Technology implementations take time. That should not stop you from starting in small areas of the company to look for quick wins. Typically, the customer-facing processes have areas where it is easier to collect data and show opportunities for improvement.

• Ensure staff readiness

If your current organization is not data literate, then you will need resources who understand how to analyze and use data for process improvement. It is possible that you can make data available and the workers still not realize what they can do with it. The senior leadership may also need training about how to use data and what data analytics makes possible.

• Start Small to Control Costs and Show Potential

If the leadership team questions the expense, consider doing a proof of concept that focuses on the tools and data being integrated quickly and efficiently to show measurable success. The business may favor specific projects or initiatives to move the company forward over long-term enterprise transformations (Bean & Davenport, 2019). Keeping the project goals precise and directed helps control costs and improve the business. As said earlier, the strategy needs to answer deeper business questions. Consider other ways to introduce analytics into the business. Use initiatives that target smaller areas of the company to build competencies. Provide an analytics sandbox with access to tools and training to encourage other non-analytics workers (or citizen data scientists) to play with the data. One company formed a SWAT team, including individuals from across the organization. The smaller team with various domain experience was better able to drive results. There are also other approaches to use – the key is to show immediate and desirable results that align with organizational goals.

• Treating the poor data quality

What can you do about poor data quality at your company? Several solutions that can help to improve productivity and reduce the financial impact of poor data quality in your organization include:

• Create a team to set the proper objectives

Create a team who owns the data quality process. This is important to prove to yourself and to anyone with whom you are conversing about data that you are serious about data quality. The size of the team is not as important as the membership from the parts of the organization that have the right impact and knowledge in the process. When the team is set, make sure that they create a set of goals and objectives for data quality. To gauge performance, you need a set of metrics to measure the performance. After you create the proper team to govern your data quality, ensure that the team focuses on the data you need first. Everyone knows the rules of "good data in, good data out" and "bad data in, bad data out." To put this to work, make sure that your team knows the relevant business questions that are in progress across various data projects to make sure that they focus on the data that supports those business questions.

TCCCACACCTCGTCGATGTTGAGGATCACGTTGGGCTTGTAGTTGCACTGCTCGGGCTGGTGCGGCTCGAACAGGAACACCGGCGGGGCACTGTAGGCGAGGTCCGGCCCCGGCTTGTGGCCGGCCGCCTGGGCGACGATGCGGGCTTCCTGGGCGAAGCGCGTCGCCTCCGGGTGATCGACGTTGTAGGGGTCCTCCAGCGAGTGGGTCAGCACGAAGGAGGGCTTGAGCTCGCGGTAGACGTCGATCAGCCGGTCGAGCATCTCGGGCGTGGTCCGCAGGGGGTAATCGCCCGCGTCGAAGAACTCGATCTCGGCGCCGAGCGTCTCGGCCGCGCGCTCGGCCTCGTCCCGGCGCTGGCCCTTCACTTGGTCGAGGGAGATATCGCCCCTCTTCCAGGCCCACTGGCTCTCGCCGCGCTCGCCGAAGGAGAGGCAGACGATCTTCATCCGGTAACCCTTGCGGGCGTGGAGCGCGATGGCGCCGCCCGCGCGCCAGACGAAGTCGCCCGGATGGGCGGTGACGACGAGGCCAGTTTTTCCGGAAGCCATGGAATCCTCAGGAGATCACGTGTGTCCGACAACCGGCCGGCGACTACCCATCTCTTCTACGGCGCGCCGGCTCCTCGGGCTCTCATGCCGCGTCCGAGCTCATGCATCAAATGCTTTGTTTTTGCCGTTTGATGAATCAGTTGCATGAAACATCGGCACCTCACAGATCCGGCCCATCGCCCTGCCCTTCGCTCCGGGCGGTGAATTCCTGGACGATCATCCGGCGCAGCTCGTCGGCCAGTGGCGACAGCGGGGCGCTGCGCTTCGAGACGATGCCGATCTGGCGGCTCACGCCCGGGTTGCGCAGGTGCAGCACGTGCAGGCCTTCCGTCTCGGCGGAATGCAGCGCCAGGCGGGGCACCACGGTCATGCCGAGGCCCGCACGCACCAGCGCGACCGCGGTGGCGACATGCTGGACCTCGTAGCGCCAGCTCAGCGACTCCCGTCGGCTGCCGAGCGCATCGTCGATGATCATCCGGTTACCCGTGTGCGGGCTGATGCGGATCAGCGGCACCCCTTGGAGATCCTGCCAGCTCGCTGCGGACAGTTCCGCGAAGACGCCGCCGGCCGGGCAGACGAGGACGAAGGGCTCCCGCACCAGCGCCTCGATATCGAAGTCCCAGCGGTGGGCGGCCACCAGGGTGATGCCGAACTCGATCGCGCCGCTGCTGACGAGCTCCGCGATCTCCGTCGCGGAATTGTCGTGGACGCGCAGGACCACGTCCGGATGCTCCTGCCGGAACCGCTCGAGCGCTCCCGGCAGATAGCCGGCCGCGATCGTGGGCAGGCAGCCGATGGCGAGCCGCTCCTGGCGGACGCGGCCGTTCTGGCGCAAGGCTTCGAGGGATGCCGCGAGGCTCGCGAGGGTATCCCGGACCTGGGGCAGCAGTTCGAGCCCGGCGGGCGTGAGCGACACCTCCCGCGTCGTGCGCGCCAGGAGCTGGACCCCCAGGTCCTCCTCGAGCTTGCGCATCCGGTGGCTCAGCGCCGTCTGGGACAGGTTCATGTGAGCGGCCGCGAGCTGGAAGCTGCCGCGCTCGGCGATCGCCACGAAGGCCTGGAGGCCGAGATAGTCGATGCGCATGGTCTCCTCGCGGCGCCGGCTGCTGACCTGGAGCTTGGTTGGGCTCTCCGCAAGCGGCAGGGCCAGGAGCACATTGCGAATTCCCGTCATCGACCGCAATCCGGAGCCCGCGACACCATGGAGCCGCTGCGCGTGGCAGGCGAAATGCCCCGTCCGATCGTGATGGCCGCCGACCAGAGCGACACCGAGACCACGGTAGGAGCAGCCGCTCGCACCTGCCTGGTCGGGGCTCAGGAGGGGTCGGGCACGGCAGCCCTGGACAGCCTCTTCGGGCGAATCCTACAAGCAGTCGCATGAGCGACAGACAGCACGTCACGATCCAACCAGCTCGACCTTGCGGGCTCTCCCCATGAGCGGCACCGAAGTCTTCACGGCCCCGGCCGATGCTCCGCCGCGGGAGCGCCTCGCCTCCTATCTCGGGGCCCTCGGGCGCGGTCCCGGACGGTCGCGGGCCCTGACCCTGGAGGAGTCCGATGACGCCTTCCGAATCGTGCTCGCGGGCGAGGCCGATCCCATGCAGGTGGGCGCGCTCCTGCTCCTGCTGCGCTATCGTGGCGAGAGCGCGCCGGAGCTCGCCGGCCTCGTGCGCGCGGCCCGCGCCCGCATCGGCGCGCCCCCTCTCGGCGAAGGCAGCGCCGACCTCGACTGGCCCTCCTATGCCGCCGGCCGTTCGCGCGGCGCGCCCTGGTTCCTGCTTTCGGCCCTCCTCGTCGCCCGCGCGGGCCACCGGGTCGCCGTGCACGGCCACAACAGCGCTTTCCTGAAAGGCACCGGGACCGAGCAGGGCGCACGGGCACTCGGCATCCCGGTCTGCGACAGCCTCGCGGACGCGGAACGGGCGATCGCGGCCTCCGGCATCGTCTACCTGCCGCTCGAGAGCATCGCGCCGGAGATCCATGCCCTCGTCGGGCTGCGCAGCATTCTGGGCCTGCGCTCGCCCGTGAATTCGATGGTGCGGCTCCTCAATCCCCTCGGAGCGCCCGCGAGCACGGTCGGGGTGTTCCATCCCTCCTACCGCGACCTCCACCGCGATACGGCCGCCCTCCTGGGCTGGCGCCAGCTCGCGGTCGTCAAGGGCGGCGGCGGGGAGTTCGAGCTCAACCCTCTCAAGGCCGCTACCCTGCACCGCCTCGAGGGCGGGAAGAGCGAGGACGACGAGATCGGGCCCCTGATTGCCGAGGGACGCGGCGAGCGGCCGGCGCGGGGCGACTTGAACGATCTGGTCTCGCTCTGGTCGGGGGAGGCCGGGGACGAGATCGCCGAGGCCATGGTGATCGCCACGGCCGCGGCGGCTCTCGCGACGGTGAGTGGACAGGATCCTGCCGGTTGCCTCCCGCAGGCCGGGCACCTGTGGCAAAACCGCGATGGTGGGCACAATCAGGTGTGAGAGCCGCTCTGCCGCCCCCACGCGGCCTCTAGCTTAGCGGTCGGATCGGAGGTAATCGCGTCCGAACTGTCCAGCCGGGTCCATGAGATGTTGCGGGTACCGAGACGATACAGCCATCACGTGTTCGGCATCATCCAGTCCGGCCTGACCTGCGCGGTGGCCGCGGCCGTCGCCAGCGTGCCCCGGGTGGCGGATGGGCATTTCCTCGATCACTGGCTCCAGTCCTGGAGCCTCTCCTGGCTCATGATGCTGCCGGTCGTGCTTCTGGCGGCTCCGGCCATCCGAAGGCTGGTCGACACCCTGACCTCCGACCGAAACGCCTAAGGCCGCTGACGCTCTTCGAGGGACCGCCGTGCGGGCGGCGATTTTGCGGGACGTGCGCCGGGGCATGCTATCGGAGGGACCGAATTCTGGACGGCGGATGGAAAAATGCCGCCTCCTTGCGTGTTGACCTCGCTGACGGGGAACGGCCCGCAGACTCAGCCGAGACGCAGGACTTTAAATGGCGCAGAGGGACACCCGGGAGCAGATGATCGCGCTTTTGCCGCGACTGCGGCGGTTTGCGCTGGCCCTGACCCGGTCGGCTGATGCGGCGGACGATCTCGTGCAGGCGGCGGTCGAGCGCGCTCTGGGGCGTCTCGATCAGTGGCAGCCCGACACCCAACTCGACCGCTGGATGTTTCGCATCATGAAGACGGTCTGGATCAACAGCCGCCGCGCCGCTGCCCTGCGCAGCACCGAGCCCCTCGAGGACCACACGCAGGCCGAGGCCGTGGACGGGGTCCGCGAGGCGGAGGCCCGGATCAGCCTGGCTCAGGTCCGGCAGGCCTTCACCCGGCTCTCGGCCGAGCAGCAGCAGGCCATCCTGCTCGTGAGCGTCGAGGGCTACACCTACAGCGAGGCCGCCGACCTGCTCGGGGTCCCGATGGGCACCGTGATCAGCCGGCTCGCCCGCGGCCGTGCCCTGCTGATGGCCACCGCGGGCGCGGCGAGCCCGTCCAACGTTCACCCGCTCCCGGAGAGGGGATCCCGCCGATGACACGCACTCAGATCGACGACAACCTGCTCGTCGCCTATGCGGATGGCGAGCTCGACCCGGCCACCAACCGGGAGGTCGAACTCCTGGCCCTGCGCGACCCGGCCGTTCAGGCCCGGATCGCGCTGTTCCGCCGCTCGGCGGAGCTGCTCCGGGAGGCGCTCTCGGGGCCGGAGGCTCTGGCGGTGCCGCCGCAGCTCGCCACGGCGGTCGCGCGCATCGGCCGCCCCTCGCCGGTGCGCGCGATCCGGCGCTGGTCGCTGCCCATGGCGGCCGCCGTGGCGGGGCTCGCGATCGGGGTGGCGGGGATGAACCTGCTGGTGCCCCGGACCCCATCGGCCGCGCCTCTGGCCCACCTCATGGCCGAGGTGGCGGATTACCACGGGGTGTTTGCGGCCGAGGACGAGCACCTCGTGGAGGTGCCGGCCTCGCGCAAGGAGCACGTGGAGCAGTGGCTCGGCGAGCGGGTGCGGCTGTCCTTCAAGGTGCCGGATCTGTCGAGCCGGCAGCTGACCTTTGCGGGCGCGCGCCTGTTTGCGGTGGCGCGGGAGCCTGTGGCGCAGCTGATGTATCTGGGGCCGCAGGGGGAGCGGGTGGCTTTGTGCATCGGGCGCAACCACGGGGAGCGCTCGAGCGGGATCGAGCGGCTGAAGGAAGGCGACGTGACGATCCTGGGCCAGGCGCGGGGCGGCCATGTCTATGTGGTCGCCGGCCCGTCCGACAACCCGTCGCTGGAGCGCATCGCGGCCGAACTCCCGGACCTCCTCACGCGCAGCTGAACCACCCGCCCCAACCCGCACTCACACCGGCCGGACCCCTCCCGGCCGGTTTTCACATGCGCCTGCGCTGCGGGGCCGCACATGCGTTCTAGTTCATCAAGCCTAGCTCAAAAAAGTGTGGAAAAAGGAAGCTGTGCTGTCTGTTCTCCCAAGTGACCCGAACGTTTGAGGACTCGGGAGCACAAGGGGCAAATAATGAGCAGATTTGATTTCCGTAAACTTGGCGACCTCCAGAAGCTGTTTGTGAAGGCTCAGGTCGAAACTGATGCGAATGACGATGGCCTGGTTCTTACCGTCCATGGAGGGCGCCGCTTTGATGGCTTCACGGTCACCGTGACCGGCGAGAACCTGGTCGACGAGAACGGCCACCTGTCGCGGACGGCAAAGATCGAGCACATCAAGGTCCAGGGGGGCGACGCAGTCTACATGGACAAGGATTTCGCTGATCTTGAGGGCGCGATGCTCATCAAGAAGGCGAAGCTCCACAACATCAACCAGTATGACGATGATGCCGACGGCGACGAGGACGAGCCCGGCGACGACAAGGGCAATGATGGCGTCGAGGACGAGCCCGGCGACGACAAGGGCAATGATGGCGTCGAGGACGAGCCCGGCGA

• Focus on the data you need now as the highest priority

Once you do that, you can look at the potential data quality issues associated with each of the relevant downstream business questions and put the proper processes and data quality routines in place to ensure that poor data quality has a low probability of Successful Analytics Adoption Strategies, continuing to affect that data. As you decide which data to focus on, remember that the key for innovators across industries is that the size of the data isn’t the most critical factor — having the right data is (Wessel, 2016).

• Automate the process of data quality when data volumes grow too large

When data volumes become unwieldy and difficult to manage the quality, automate the process. Many data quality tools in the market do a good job of removing the manual effort from the process. Open source options include Talend and DataCleaner. Commercial products include offerings from DataFlux, Informatica, Alteryx and Software AG. As you search for the right tool for you and your team, beware that although the tools help with the organization and automation, the right processes and knowledge of your company's data are paramount to success.

• Make the process of data quality repeatable

It needs regular care and feeding. Remember that the process is not a one-time activity. It needs regular care and feeding. While good data quality can save you a lot of time, energy, and money downstream, it does take time, investment, and practice to do well. As you improve the quality of your data and the processes around that quality, you will want to look for other opportunities to avoid data quality mishaps.

• Beware of data that lives in separate databases

When data is stored in different databases, there can be issues with different terms being used for the same subject. The good news is that if you have followed the former solutions, you should have more time to invest in looking for the best cases. As always, look for the opportunities with the biggest bang for the buck first. You don't want to be answering questions from the steering committee about why you are looking for differences between "HR" and "Hr" if you haven't solved bigger issues like knowing the difference between "Human Resources" and "Resources," for example.

• De-Siloing Data